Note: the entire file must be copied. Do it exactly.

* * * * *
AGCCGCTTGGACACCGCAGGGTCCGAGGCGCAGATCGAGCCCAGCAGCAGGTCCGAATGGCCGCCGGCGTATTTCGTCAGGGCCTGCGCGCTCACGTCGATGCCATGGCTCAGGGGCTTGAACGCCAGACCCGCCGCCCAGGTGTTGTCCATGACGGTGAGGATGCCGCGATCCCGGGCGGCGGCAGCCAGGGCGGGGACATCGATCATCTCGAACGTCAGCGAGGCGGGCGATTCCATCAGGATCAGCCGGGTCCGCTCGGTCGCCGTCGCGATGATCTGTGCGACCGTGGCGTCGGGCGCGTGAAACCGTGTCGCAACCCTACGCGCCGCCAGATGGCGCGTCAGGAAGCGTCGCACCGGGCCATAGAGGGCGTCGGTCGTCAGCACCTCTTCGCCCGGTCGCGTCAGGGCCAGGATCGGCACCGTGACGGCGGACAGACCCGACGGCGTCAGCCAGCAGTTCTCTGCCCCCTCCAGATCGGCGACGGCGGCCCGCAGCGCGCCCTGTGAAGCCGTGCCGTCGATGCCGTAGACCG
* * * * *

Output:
AGCCGCTTGGACACCGCAGGGTCCGAGGCGCAGATCGAGCCCAGCAGCAGGTCCGAATGGCCGCCGGCGTATTTCGTCAGGGCCTGCGCGCTCACGTCGATGCCATGGCTCAGGGGCTTGAACGCCAGACCCGCCGCCCAGGTGTTGTCCATGACGGTGAGGATGCCGCGATCCCGGGCGGCGGCAGCCAGGGCGGGGACATCGATCATCTCGAACGTCAGCGAGGCGGGCGATTCCATCAGGATCAGCCGGGTCCGCTCGGTCGCCGTCGCGATGATCTGTGCGACCGTGGCGTCGGGCGCGTGAAACCGTGTCGCAACCCTACGCGCCGCCAGATGGCGCGTCAGGAAGCGTCGCACCGGGCCATAGAGGGCGTCGGTCGTCAGCACCTCTTCGCCCGGTCGCGTCAGGGCCAGGATCGGCACCGTGACGGCGGACAGACCCGACGGCGTCAGCCAGCAGTTCTCTGCCCCCTCCAGATCGGCGACGGCGGCCCGCAGCGCGCCCTGTGAAGCCGTGCCGTCGATGCCGTAGACCG